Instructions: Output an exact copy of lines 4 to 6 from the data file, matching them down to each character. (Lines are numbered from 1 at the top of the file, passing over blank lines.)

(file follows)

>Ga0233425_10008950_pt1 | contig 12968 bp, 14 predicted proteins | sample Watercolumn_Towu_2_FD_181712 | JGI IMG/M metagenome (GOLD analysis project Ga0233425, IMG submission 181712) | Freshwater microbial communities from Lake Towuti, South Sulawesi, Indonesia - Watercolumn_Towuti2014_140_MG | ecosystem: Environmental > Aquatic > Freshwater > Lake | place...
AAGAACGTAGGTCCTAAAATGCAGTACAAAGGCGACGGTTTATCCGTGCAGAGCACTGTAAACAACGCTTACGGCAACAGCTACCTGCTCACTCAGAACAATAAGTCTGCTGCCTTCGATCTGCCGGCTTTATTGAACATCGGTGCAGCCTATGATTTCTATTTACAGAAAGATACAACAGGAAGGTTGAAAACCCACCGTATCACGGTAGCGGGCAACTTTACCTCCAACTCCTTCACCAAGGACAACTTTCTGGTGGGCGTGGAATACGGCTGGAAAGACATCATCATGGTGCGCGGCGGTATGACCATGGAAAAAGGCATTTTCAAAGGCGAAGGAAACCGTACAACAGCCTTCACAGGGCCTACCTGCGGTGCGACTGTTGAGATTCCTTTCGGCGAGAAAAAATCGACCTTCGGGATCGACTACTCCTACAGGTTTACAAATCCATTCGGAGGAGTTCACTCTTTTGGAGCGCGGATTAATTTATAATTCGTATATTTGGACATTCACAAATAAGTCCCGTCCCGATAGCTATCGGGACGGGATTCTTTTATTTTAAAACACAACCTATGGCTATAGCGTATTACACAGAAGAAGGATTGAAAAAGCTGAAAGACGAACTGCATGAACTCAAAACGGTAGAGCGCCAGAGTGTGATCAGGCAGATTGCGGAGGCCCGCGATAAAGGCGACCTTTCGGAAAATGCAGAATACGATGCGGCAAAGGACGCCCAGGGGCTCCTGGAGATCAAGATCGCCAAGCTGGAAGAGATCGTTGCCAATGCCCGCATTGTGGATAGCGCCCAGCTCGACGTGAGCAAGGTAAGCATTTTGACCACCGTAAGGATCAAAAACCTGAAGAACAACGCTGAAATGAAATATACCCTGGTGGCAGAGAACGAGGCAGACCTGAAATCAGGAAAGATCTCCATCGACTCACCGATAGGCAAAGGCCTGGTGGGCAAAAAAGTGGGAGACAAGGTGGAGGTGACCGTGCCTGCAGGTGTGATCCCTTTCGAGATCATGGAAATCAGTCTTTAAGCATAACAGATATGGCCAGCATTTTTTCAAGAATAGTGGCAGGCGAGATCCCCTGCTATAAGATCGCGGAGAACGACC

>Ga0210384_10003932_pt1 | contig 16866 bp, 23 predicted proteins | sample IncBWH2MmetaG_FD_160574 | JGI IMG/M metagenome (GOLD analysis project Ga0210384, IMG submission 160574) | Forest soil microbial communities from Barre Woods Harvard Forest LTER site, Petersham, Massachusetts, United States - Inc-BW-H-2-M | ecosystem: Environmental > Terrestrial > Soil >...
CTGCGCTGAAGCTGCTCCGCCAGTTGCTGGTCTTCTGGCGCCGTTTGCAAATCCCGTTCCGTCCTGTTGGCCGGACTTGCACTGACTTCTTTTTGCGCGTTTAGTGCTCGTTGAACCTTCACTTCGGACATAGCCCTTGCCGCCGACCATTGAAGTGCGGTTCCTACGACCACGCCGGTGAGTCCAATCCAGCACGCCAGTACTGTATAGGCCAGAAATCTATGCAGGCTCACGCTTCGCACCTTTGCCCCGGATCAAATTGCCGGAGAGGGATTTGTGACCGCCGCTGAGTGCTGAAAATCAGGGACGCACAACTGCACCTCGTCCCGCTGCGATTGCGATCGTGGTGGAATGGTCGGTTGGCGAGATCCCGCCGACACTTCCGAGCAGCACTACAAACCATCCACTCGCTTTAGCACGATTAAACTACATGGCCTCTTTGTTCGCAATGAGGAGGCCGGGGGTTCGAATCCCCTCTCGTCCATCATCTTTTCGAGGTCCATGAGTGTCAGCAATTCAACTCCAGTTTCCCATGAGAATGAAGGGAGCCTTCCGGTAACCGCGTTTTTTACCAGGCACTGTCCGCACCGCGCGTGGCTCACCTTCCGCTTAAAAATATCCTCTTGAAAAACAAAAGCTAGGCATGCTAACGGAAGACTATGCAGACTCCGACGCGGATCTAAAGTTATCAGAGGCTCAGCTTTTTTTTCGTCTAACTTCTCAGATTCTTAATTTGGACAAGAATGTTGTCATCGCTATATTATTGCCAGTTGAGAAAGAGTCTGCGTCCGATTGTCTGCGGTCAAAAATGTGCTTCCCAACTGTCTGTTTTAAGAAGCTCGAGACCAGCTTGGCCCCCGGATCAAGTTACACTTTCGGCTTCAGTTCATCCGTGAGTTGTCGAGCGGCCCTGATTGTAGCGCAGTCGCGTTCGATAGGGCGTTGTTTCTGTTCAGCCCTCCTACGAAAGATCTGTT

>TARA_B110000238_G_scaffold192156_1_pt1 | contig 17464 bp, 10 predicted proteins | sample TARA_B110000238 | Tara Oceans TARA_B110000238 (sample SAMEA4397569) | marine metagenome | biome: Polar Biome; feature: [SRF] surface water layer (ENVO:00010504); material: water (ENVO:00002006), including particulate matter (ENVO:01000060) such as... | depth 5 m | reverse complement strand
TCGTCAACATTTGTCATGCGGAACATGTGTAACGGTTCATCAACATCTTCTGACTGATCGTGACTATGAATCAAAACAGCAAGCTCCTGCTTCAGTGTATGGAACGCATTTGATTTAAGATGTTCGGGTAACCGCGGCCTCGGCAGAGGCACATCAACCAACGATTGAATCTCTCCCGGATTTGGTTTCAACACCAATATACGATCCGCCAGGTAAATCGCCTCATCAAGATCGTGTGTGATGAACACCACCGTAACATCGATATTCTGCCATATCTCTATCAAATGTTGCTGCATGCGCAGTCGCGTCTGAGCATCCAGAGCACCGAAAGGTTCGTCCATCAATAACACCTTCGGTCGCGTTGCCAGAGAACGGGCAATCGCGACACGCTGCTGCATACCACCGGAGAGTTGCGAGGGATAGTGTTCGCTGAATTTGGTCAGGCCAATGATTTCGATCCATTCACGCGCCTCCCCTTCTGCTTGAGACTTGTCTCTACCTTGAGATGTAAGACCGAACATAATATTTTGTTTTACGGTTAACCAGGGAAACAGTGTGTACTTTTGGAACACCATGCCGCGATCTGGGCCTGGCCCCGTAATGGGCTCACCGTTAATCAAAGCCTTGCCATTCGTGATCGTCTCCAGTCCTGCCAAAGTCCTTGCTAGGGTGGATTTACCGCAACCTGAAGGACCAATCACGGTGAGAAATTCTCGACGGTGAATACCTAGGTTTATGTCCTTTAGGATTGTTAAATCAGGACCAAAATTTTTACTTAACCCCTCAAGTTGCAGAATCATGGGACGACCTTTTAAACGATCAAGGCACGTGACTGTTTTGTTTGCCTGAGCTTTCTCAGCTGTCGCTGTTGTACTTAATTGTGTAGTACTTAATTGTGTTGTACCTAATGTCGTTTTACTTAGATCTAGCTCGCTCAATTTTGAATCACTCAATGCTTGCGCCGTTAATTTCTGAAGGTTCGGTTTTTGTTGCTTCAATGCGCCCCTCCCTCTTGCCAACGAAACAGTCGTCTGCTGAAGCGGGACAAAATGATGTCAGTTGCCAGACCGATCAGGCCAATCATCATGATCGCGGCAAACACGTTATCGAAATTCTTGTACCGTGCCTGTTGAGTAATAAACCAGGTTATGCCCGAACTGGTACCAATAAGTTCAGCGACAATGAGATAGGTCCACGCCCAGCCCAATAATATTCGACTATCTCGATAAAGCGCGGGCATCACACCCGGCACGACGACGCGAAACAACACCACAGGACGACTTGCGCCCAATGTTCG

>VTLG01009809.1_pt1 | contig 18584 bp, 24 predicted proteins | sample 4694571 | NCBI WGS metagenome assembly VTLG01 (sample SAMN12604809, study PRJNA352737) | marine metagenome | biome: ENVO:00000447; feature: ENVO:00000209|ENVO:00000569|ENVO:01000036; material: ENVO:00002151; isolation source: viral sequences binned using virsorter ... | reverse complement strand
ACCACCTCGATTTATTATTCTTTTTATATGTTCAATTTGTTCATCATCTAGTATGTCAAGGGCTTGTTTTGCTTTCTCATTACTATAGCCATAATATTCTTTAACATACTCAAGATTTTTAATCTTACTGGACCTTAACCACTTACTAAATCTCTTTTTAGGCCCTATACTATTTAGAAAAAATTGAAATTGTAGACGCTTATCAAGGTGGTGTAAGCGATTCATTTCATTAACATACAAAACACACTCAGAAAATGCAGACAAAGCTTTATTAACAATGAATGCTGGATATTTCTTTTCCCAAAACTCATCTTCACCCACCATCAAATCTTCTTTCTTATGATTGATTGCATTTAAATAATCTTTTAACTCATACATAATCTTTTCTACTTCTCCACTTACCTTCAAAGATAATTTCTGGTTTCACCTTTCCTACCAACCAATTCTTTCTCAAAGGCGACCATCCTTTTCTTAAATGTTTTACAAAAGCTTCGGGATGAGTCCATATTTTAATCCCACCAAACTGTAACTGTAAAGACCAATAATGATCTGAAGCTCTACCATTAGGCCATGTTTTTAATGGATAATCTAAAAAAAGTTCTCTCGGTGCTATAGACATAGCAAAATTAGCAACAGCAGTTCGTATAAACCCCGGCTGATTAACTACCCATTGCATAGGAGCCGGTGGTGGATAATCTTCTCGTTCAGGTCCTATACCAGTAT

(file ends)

CTGCGCTGAAGCTGCTCCGCCAGTTGCTGGTCTTCTGGCGCCGTTTGCAAATCCCGTTCCGTCCTGTTGGCCGGACTTGCACTGACTTCTTTTTGCGCGTTTAGTGCTCGTTGAACCTTCACTTCGGACATAGCCCTTGCCGCCGACCATTGAAGTGCGGTTCCTACGACCACGCCGGTGAGTCCAATCCAGCACGCCAGTACTGTATAGGCCAGAAATCTATGCAGGCTCACGCTTCGCACCTTTGCCCCGGATCAAATTGCCGGAGAGGGATTTGTGACCGCCGCTGAGTGCTGAAAATCAGGGACGCACAACTGCACCTCGTCCCGCTGCGATTGCGATCGTGGTGGAATGGTCGGTTGGCGAGATCCCGCCGACACTTCCGAGCAGCACTACAAACCATCCACTCGCTTTAGCACGATTAAACTACATGGCCTCTTTGTTCGCAATGAGGAGGCCGGGGGTTCGAATCCCCTCTCGTCCATCATCTTTTCGAGGTCCATGAGTGTCAGCAATTCAACTCCAGTTTCCCATGAGAATGAAGGGAGCCTTCCGGTAACCGCGTTTTTTACCAGGCACTGTCCGCACCGCGCGTGGCTCACCTTCCGCTTAAAAATATCCTCTTGAAAAACAAAAGCTAGGCATGCTAACGGAAGACTATGCAGACTCCGACGCGGATCTAAAGTTATCAGAGGCTCAGCTTTTTTTTCGTCTAACTTCTCAGATTCTTAATTTGGACAAGAATGTTGTCATCGCTATATTATTGCCAGTTGAGAAAGAGTCTGCGTCCGATTGTCTGCGGTCAAAAATGTGCTTCCCAACTGTCTGTTTTAAGAAGCTCGAGACCAGCTTGGCCCCCGGATCAAGTTACACTTTCGGCTTCAGTTCATCCGTGAGTTGTCGAGCGGCCCTGATTGTAGCGCAGTCGCGTTCGATAGGGCGTTGTTTCTGTTCAGCCCTCCTACGAAAGATCTGTT

>TARA_B110000238_G_scaffold192156_1_pt1 | contig 17464 bp, 10 predicted proteins | sample TARA_B110000238 | Tara Oceans TARA_B110000238 (sample SAMEA4397569) | marine metagenome | biome: Polar Biome; feature: [SRF] surface water layer (ENVO:00010504); material: water (ENVO:00002006), including particulate matter (ENVO:01000060) such as... | depth 5 m | reverse complement strand
TCGTCAACATTTGTCATGCGGAACATGTGTAACGGTTCATCAACATCTTCTGACTGATCGTGACTATGAATCAAAACAGCAAGCTCCTGCTTCAGTGTATGGAACGCATTTGATTTAAGATGTTCGGGTAACCGCGGCCTCGGCAGAGGCACATCAACCAACGATTGAATCTCTCCCGGATTTGGTTTCAACACCAATATACGATCCGCCAGGTAAATCGCCTCATCAAGATCGTGTGTGATGAACACCACCGTAACATCGATATTCTGCCATATCTCTATCAAATGTTGCTGCATGCGCAGTCGCGTCTGAGCATCCAGAGCACCGAAAGGTTCGTCCATCAATAACACCTTCGGTCGCGTTGCCAGAGAACGGGCAATCGCGACACGCTGCTGCATACCACCGGAGAGTTGCGAGGGATAGTGTTCGCTGAATTTGGTCAGGCCAATGATTTCGATCCATTCACGCGCCTCCCCTTCTGCTTGAGACTTGTCTCTACCTTGAGATGTAAGACCGAACATAATATTTTGTTTTACGGTTAACCAGGGAAACAGTGTGTACTTTTGGAACACCATGCCGCGATCTGGGCCTGGCCCCGTAATGGGCTCACCGTTAATCAAAGCCTTGCCATTCGTGATCGTCTCCAGTCCTGCCAAAGTCCTTGCTAGGGTGGATTTACCGCAACCTGAAGGACCAATCACGGTGAGAAATTCTCGACGGTGAATACCTAGGTTTATGTCCTTTAGGATTGTTAAATCAGGACCAAAATTTTTACTTAACCCCTCAAGTTGCAGAATCATGGGACGACCTTTTAAACGATCAAGGCACGTGACTGTTTTGTTTGCCTGAGCTTTCTCAGCTGTCGCTGTTGTACTTAATTGTGTAGTACTTAATTGTGTTGTACCTAATGTCGTTTTACTTAGATCTAGCTCGCTCAATTTTGAATCACTCAATGCTTGCGCCGTTAATTTCTGAAGGTTCGGTTTTTGTTGCTTCAATGCGCCCCTCCCTCTTGCCAACGAAACAGTCGTCTGCTGAAGCGGGACAAAATGATGTCAGTTGCCAGACCGATCAGGCCAATCATCATGATCGCGGCAAACACGTTATCGAAATTCTTGTACCGTGCCTGTTGAGTAATAAACCAGGTTATGCCCGAACTGGTACCAATAAGTTCAGCGACAATGAGATAGGTCCACGCCCAGCCCAATAATATTCGACTATCTCGATAAAGCGCGGGCATCACACCCGGCACGACGACGCGAAACAACACCACAGGACGACTTGCGCCCAATGTTCG